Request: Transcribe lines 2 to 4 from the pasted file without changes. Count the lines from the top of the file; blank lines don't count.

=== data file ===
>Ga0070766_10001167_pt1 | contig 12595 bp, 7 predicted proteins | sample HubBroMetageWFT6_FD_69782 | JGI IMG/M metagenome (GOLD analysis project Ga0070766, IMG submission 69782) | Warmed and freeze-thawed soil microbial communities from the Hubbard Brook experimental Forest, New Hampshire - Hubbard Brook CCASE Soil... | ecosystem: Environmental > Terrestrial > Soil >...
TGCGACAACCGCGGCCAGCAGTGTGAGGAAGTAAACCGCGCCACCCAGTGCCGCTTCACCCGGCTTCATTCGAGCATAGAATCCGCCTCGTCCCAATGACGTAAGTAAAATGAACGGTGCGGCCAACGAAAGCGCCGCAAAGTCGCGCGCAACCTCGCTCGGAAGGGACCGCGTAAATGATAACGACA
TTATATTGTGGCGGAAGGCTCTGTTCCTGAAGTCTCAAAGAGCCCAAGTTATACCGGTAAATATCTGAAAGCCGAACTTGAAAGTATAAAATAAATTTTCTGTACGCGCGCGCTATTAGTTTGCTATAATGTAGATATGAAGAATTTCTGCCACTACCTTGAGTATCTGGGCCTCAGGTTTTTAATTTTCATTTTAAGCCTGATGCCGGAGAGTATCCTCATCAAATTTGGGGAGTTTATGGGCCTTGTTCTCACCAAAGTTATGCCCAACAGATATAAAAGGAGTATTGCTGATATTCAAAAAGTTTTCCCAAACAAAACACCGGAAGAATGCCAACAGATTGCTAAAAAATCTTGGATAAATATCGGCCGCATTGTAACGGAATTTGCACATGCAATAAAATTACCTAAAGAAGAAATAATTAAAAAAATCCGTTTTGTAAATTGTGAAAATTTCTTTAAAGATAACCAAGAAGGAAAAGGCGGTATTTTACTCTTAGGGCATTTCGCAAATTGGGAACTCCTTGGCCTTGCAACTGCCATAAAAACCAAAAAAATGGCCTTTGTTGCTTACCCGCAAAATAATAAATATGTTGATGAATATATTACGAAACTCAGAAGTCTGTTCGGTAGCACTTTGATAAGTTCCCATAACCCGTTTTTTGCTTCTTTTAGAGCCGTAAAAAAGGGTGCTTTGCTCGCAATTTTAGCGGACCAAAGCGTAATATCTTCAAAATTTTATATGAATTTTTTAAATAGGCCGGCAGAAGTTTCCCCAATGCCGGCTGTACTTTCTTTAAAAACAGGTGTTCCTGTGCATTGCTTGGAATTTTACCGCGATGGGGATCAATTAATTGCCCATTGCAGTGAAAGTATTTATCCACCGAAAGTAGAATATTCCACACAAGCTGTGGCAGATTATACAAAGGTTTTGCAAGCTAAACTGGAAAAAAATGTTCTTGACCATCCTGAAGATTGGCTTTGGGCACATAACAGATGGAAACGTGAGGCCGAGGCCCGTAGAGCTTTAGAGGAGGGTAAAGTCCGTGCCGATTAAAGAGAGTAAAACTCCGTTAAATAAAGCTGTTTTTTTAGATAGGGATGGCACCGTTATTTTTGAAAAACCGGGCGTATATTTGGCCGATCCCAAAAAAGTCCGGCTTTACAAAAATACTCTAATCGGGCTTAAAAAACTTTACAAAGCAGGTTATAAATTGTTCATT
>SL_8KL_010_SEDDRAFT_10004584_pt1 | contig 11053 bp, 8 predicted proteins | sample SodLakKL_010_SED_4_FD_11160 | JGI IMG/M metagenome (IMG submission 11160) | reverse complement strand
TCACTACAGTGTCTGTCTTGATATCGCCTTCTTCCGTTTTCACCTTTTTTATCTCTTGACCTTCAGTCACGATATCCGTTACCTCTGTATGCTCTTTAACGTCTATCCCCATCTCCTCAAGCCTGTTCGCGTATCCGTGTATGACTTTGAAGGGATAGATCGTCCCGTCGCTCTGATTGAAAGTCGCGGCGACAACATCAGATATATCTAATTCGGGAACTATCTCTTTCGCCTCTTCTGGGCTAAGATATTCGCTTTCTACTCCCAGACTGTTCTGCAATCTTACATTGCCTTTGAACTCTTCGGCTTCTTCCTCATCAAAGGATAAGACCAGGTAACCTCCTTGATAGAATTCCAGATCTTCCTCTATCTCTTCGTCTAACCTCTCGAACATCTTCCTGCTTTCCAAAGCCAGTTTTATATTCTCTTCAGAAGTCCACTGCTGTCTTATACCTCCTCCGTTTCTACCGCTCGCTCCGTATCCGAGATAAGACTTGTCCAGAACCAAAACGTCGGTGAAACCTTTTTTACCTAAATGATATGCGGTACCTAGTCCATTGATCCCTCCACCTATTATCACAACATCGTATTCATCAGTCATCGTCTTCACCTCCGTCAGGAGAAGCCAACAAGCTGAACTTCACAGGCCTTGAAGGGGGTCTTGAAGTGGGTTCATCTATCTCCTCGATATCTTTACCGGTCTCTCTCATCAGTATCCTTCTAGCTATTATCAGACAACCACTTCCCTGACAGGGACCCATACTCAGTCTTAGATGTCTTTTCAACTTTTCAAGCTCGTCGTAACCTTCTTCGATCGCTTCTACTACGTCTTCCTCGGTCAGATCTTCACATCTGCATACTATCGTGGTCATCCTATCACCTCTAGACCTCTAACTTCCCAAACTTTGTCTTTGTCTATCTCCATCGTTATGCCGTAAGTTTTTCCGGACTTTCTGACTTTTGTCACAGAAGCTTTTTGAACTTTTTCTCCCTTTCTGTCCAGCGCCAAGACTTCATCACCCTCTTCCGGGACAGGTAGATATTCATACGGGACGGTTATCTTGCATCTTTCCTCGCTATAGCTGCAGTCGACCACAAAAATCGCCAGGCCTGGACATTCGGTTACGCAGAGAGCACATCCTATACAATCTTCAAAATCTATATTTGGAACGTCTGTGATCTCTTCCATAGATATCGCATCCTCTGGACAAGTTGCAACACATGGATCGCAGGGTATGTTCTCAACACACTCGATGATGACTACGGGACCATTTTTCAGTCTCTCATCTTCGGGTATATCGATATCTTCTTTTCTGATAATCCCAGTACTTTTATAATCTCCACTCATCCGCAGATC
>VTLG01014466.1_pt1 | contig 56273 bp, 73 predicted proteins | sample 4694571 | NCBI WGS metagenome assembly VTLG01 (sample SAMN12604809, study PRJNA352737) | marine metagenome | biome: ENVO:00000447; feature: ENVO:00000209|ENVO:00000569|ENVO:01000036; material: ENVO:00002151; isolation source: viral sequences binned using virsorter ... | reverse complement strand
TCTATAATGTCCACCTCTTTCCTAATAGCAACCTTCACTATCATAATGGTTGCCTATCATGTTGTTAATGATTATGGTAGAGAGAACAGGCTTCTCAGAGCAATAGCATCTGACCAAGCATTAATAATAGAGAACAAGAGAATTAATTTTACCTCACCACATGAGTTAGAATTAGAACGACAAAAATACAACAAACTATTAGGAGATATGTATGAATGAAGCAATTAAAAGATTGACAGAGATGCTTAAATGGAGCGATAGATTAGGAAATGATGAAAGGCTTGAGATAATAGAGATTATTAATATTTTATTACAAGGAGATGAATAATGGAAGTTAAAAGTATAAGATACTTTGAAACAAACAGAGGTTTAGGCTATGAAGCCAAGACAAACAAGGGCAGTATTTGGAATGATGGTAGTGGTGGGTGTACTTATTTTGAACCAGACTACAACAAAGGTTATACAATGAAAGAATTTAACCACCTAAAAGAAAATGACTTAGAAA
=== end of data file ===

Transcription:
TGCGACAACCGCGGCCAGCAGTGTGAGGAAGTAAACCGCGCCACCCAGTGCCGCTTCACCCGGCTTCATTCGAGCATAGAATCCGCCTCGTCCCAATGACGTAAGTAAAATGAACGGTGCGGCCAACGAAAGCGCCGCAAAGTCGCGCGCAACCTCGCTCGGAAGGGACCGCGTAAATGATAACGACA
TTATATTGTGGCGGAAGGCTCTGTTCCTGAAGTCTCAAAGAGCCCAAGTTATACCGGTAAATATCTGAAAGCCGAACTTGAAAGTATAAAATAAATTTTCTGTACGCGCGCGCTATTAGTTTGCTATAATGTAGATATGAAGAATTTCTGCCACTACCTTGAGTATCTGGGCCTCAGGTTTTTAATTTTCATTTTAAGCCTGATGCCGGAGAGTATCCTCATCAAATTTGGGGAGTTTATGGGCCTTGTTCTCACCAAAGTTATGCCCAACAGATATAAAAGGAGTATTGCTGATATTCAAAAAGTTTTCCCAAACAAAACACCGGAAGAATGCCAACAGATTGCTAAAAAATCTTGGATAAATATCGGCCGCATTGTAACGGAATTTGCACATGCAATAAAATTACCTAAAGAAGAAATAATTAAAAAAATCCGTTTTGTAAATTGTGAAAATTTCTTTAAAGATAACCAAGAAGGAAAAGGCGGTATTTTACTCTTAGGGCATTTCGCAAATTGGGAACTCCTTGGCCTTGCAACTGCCATAAAAACCAAAAAAATGGCCTTTGTTGCTTACCCGCAAAATAATAAATATGTTGATGAATATATTACGAAACTCAGAAGTCTGTTCGGTAGCACTTTGATAAGTTCCCATAACCCGTTTTTTGCTTCTTTTAGAGCCGTAAAAAAGGGTGCTTTGCTCGCAATTTTAGCGGACCAAAGCGTAATATCTTCAAAATTTTATATGAATTTTTTAAATAGGCCGGCAGAAGTTTCCCCAATGCCGGCTGTACTTTCTTTAAAAACAGGTGTTCCTGTGCATTGCTTGGAATTTTACCGCGATGGGGATCAATTAATTGCCCATTGCAGTGAAAGTATTTATCCACCGAAAGTAGAATATTCCACACAAGCTGTGGCAGATTATACAAAGGTTTTGCAAGCTAAACTGGAAAAAAATGTTCTTGACCATCCTGAAGATTGGCTTTGGGCACATAACAGATGGAAACGTGAGGCCGAGGCCCGTAGAGCTTTAGAGGAGGGTAAAGTCCGTGCCGATTAAAGAGAGTAAAACTCCGTTAAATAAAGCTGTTTTTTTAGATAGGGATGGCACCGTTATTTTTGAAAAACCGGGCGTATATTTGGCCGATCCCAAAAAAGTCCGGCTTTACAAAAATACTCTAATCGGGCTTAAAAAACTTTACAAAGCAGGTTATAAATTGTTCATT
>SL_8KL_010_SEDDRAFT_10004584_pt1 | contig 11053 bp, 8 predicted proteins | sample SodLakKL_010_SED_4_FD_11160 | JGI IMG/M metagenome (IMG submission 11160) | reverse complement strand